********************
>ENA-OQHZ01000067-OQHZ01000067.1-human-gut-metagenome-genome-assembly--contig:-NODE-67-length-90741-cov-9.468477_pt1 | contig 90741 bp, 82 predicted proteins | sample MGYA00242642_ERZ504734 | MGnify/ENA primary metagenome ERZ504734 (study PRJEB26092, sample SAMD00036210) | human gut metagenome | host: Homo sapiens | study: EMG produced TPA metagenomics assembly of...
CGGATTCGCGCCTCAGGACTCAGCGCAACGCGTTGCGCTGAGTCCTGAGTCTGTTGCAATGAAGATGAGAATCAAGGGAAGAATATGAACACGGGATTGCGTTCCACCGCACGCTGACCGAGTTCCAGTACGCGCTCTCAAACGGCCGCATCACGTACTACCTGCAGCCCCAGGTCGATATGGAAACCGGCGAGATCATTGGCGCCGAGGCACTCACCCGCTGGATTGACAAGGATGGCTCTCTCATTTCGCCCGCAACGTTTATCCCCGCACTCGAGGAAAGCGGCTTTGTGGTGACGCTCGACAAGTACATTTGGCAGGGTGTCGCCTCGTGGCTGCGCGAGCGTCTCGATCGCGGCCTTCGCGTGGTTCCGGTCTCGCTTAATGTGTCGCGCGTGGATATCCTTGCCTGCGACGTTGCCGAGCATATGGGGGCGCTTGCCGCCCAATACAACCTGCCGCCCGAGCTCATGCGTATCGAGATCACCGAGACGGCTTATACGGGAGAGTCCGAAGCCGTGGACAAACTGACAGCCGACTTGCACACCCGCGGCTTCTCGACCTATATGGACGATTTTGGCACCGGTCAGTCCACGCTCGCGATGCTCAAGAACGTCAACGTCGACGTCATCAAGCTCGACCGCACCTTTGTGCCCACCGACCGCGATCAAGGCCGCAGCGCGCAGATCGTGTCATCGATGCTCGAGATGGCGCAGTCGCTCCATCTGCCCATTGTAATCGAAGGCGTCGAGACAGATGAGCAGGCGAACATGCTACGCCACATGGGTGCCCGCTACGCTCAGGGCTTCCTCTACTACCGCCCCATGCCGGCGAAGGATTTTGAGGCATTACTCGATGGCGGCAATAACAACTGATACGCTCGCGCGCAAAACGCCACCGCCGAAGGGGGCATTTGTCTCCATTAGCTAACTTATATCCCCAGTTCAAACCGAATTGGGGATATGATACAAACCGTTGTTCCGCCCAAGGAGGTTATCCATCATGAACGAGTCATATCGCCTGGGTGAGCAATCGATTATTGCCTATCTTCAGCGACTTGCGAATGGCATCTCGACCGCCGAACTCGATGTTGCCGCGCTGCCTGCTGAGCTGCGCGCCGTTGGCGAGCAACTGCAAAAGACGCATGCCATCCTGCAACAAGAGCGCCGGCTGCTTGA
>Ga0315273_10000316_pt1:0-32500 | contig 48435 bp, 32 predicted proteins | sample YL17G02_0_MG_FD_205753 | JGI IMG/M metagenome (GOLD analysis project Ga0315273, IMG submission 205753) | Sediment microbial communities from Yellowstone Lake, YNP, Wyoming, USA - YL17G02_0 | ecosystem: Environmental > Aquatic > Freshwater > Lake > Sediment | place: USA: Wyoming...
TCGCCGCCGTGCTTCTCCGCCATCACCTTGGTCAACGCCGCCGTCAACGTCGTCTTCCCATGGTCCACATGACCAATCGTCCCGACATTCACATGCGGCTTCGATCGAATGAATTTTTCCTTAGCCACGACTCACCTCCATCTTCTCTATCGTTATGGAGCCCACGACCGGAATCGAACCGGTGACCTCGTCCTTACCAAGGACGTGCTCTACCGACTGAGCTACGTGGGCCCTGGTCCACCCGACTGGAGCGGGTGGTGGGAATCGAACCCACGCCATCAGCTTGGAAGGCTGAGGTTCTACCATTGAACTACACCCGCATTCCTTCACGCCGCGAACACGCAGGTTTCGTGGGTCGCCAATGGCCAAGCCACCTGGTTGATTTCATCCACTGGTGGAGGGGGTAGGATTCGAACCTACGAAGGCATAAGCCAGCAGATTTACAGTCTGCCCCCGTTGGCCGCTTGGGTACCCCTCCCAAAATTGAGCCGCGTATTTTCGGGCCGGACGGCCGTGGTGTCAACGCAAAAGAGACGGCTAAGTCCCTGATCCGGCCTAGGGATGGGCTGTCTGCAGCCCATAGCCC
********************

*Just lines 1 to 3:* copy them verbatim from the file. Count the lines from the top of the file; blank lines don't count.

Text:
>ENA-OQHZ01000067-OQHZ01000067.1-human-gut-metagenome-genome-assembly--contig:-NODE-67-length-90741-cov-9.468477_pt1 | contig 90741 bp, 82 predicted proteins | sample MGYA00242642_ERZ504734 | MGnify/ENA primary metagenome ERZ504734 (study PRJEB26092, sample SAMD00036210) | human gut metagenome | host: Homo sapiens | study: EMG produced TPA metagenomics assembly of...
CGGATTCGCGCCTCAGGACTCAGCGCAACGCGTTGCGCTGAGTCCTGAGTCTGTTGCAATGAAGATGAGAATCAAGGGAAGAATATGAACACGGGATTGCGTTCCACCGCACGCTGACCGAGTTCCAGTACGCGCTCTCAAACGGCCGCATCACGTACTACCTGCAGCCCCAGGTCGATATGGAAACCGGCGAGATCATTGGCGCCGAGGCACTCACCCGCTGGATTGACAAGGATGGCTCTCTCATTTCGCCCGCAACGTTTATCCCCGCACTCGAGGAAAGCGGCTTTGTGGTGACGCTCGACAAGTACATTTGGCAGGGTGTCGCCTCGTGGCTGCGCGAGCGTCTCGATCGCGGCCTTCGCGTGGTTCCGGTCTCGCTTAATGTGTCGCGCGTGGATATCCTTGCCTGCGACGTTGCCGAGCATATGGGGGCGCTTGCCGCCCAATACAACCTGCCGCCCGAGCTCATGCGTATCGAGATCACCGAGACGGCTTATACGGGAGAGTCCGAAGCCGTGGACAAACTGACAGCCGACTTGCACACCCGCGGCTTCTCGACCTATATGGACGATTTTGGCACCGGTCAGTCCACGCTCGCGATGCTCAAGAACGTCAACGTCGACGTCATCAAGCTCGACCGCACCTTTGTGCCCACCGACCGCGATCAAGGCCGCAGCGCGCAGATCGTGTCATCGATGCTCGAGATGGCGCAGTCGCTCCATCTGCCCATTGTAATCGAAGGCGTCGAGACAGATGAGCAGGCGAACATGCTACGCCACATGGGTGCCCGCTACGCTCAGGGCTTCCTCTACTACCGCCCCATGCCGGCGAAGGATTTTGAGGCATTACTCGATGGCGGCAATAACAACTGATACGCTCGCGCGCAAAACGCCACCGCCGAAGGGGGCATTTGTCTCCATTAGCTAACTTATATCCCCAGTTCAAACCGAATTGGGGATATGATACAAACCGTTGTTCCGCCCAAGGAGGTTATCCATCATGAACGAGTCATATCGCCTGGGTGAGCAATCGATTATTGCCTATCTTCAGCGACTTGCGAATGGCATCTCGACCGCCGAACTCGATGTTGCCGCGCTGCCTGCTGAGCTGCGCGCCGTTGGCGAGCAACTGCAAAAGACGCATGCCATCCTGCAACAAGAGCGCCGGCTGCTTGA
>Ga0315273_10000316_pt1:0-32500 | contig 48435 bp, 32 predicted proteins | sample YL17G02_0_MG_FD_205753 | JGI IMG/M metagenome (GOLD analysis project Ga0315273, IMG submission 205753) | Sediment microbial communities from Yellowstone Lake, YNP, Wyoming, USA - YL17G02_0 | ecosystem: Environmental > Aquatic > Freshwater > Lake > Sediment | place: USA: Wyoming...